“The unanticipated outcome of the U.S. presidential election triggered a major repricing in nearly every financial market,” Kain said. “U.S equity prices increased to new highs, and U.S. Treasury prices fell significantly during the quarter.”

AGNC is a mortgage REIT and invests money it has raised by purchasing mortgages on the secondary mortgage market. The company’s profit is roughly based on the spread between short and long term bond interest rates.

Following the U.S. presidential election, the yield for 10-year treasury notes increased by over 100 basis points. According to the company, this increase in yields, along with the Federal Reserve’s decision to raise interest rates, caused the declining net book value per share.

However the 64-cent fourth quarter net spread per common share beat the Zach’s Investment Research consensus estimate of 60 cents. This also excludes 26 cents per share of estimated “catch-up” amortization benefit from changes to project constant prepayment rate estimates.

The company declared a 54-cent dividend for the quarter, bringing total distributions to stockholders since the company’s IPO in 2008 to $35. REITs are required by law to pay out 90 percent of income in dividends, and they typically yield dividends of around 10 percent.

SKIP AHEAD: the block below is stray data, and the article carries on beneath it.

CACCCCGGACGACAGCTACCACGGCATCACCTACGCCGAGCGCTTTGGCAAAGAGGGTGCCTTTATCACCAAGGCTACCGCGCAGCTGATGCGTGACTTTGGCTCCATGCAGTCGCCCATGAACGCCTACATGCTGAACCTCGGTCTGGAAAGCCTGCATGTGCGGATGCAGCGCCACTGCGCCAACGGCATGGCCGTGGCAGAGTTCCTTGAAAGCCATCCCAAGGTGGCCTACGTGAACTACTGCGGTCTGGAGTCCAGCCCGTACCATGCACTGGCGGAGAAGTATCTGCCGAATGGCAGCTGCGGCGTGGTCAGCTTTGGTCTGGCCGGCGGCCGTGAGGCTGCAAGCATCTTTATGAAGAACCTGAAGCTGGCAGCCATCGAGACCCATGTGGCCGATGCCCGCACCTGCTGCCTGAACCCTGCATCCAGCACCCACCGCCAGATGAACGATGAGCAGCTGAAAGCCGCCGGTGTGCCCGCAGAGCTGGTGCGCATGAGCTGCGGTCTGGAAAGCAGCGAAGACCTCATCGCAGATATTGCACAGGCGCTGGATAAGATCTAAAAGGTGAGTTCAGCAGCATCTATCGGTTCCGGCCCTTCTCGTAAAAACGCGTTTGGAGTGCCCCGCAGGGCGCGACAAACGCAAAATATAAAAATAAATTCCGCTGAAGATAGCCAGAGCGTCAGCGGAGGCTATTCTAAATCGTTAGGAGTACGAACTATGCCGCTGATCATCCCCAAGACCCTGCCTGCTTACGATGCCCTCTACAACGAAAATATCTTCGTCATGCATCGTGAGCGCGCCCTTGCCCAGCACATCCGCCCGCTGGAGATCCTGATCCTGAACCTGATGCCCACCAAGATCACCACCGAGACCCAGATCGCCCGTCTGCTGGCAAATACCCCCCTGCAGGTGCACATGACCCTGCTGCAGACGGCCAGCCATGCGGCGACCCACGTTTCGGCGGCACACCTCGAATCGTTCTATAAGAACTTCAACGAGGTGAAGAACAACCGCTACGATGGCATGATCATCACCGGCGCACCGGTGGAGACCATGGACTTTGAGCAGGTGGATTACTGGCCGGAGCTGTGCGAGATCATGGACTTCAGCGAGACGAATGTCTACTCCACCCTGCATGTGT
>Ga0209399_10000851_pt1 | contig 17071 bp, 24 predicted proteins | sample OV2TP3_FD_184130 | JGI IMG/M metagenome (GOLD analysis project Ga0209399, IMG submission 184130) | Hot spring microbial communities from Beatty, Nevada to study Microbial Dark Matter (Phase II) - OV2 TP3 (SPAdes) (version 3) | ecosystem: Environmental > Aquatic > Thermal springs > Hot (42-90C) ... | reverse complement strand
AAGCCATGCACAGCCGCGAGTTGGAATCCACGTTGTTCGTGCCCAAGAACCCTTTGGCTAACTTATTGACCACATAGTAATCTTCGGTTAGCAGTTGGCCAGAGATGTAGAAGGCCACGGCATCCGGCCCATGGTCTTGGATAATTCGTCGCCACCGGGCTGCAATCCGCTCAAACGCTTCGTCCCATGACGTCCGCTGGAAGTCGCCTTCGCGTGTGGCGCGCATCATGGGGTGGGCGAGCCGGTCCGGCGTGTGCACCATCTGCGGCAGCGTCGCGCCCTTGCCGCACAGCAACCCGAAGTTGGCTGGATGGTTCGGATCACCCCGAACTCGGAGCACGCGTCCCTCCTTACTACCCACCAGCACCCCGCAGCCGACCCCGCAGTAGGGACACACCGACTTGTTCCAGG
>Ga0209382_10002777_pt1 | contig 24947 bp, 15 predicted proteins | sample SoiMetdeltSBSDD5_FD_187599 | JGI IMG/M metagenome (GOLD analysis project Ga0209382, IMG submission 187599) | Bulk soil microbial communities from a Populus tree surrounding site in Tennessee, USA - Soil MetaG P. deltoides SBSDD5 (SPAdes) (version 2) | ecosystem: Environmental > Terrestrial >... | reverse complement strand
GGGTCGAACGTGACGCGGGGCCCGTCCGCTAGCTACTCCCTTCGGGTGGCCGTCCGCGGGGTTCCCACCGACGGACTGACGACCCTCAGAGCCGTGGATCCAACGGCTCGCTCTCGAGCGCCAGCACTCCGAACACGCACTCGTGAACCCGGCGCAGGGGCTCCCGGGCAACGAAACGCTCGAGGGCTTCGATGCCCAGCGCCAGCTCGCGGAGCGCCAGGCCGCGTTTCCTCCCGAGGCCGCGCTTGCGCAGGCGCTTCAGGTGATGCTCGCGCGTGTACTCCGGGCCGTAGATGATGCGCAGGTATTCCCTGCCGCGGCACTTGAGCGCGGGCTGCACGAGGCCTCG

This story is from the Maryland Business News Wire, a service of UNC-Chapel Hill’s School of Media and Journalism

EagleBank earnings beat estimates

OLNEY, MD – Eagle Bancorp Inc. reported on Wednesday fourth quarter earning rose 15 percent from the same period last year and beat analyst expectations due to strong gains in loan and deposit balEagleBank logoances.

Eagle Bancorp is a holding company for EagleBank, a bank with headquarters in Bethesda but operates in the metropolitan area of Washington D.C.

In an 8-K filing with the Securities and Exchange Commission, the company reported net income per share of 76 cents for the fourth quarter, a 13 percent increase over the same quarter last year. This beat the consensus estimate of 71 cents per share.

Loan balances for the fourth quarter increased 4 percent while deposit balances were up 3 percent.

Ronald D. Paul,  chief executive officer for EagleBank, attributed the company’s performance to a “combination of steady balance sheet growth, revenue growth, solid asset quality, and favorable operating leverage.”

Net income in 2016 was up 16 percent from last year, and total revenue for the year increased 10 percent.

While the bank’s loan portfolio yield increased slightly in the fourth quarter, its net interest margin declined 15 basis points from the third quarter of 2016. Paul attributed most of the decline to higher average liquidity resulting from deposits outpacing loan growth by about $275 million in the fourth quarter.

EagleBank’s stock opened at $62 Thursday morning, a 6 percent increase from Wednesday’s close.

This story is from the Maryland Business News Wire, a service of UNC-Chapel Hill’s School of Media and Journalism